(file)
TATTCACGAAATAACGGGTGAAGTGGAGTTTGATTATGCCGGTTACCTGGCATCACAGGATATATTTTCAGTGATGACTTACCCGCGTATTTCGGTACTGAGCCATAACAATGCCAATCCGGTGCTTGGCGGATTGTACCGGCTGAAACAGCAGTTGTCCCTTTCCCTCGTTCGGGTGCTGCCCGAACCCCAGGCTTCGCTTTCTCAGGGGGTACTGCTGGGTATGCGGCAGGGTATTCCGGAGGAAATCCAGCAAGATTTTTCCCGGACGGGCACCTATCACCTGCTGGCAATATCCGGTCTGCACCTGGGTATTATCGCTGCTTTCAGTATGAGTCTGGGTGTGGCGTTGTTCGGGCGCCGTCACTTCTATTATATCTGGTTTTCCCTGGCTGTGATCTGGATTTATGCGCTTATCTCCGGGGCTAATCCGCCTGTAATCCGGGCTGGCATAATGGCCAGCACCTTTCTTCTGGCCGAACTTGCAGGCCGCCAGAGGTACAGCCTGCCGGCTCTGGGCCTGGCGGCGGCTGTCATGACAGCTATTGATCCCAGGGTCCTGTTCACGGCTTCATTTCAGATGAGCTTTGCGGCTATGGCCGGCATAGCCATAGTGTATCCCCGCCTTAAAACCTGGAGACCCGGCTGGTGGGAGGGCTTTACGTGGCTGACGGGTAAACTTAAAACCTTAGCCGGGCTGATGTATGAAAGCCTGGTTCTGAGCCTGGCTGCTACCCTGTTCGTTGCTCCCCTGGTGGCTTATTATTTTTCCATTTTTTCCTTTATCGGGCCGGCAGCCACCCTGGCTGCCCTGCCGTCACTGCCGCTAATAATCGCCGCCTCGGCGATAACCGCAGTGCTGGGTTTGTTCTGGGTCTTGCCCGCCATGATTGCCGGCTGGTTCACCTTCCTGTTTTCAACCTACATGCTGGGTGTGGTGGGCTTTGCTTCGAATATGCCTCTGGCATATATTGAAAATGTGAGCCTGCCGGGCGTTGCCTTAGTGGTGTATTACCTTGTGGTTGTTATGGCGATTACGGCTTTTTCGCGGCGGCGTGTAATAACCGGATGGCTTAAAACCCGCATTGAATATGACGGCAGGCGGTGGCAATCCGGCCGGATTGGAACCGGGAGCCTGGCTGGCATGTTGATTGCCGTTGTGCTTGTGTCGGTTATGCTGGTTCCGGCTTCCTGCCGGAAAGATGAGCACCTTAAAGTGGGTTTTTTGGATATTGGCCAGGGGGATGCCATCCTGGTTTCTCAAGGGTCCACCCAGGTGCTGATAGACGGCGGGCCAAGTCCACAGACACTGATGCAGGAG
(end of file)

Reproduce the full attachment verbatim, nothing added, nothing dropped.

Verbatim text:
TATTCACGAAATAACGGGTGAAGTGGAGTTTGATTATGCCGGTTACCTGGCATCACAGGATATATTTTCAGTGATGACTTACCCGCGTATTTCGGTACTGAGCCATAACAATGCCAATCCGGTGCTTGGCGGATTGTACCGGCTGAAACAGCAGTTGTCCCTTTCCCTCGTTCGGGTGCTGCCCGAACCCCAGGCTTCGCTTTCTCAGGGGGTACTGCTGGGTATGCGGCAGGGTATTCCGGAGGAAATCCAGCAAGATTTTTCCCGGACGGGCACCTATCACCTGCTGGCAATATCCGGTCTGCACCTGGGTATTATCGCTGCTTTCAGTATGAGTCTGGGTGTGGCGTTGTTCGGGCGCCGTCACTTCTATTATATCTGGTTTTCCCTGGCTGTGATCTGGATTTATGCGCTTATCTCCGGGGCTAATCCGCCTGTAATCCGGGCTGGCATAATGGCCAGCACCTTTCTTCTGGCCGAACTTGCAGGCCGCCAGAGGTACAGCCTGCCGGCTCTGGGCCTGGCGGCGGCTGTCATGACAGCTATTGATCCCAGGGTCCTGTTCACGGCTTCATTTCAGATGAGCTTTGCGGCTATGGCCGGCATAGCCATAGTGTATCCCCGCCTTAAAACCTGGAGACCCGGCTGGTGGGAGGGCTTTACGTGGCTGACGGGTAAACTTAAAACCTTAGCCGGGCTGATGTATGAAAGCCTGGTTCTGAGCCTGGCTGCTACCCTGTTCGTTGCTCCCCTGGTGGCTTATTATTTTTCCATTTTTTCCTTTATCGGGCCGGCAGCCACCCTGGCTGCCCTGCCGTCACTGCCGCTAATAATCGCCGCCTCGGCGATAACCGCAGTGCTGGGTTTGTTCTGGGTCTTGCCCGCCATGATTGCCGGCTGGTTCACCTTCCTGTTTTCAACCTACATGCTGGGTGTGGTGGGCTTTGCTTCGAATATGCCTCTGGCATATATTGAAAATGTGAGCCTGCCGGGCGTTGCCTTAGTGGTGTATTACCTTGTGGTTGTTATGGCGATTACGGCTTTTTCGCGGCGGCGTGTAATAACCGGATGGCTTAAAACCCGCATTGAATATGACGGCAGGCGGTGGCAATCCGGCCGGATTGGAACCGGGAGCCTGGCTGGCATGTTGATTGCCGTTGTGCTTGTGTCGGTTATGCTGGTTCCGGCTTCCTGCCGGAAAGATGAGCACCTTAAAGTGGGTTTTTTGGATATTGGCCAGGGGGATGCCATCCTGGTTTCTCAAGGGTCCACCCAGGTGCTGATAGACGGCGGGCCAAGTCCACAGACACTGATGCAGGAG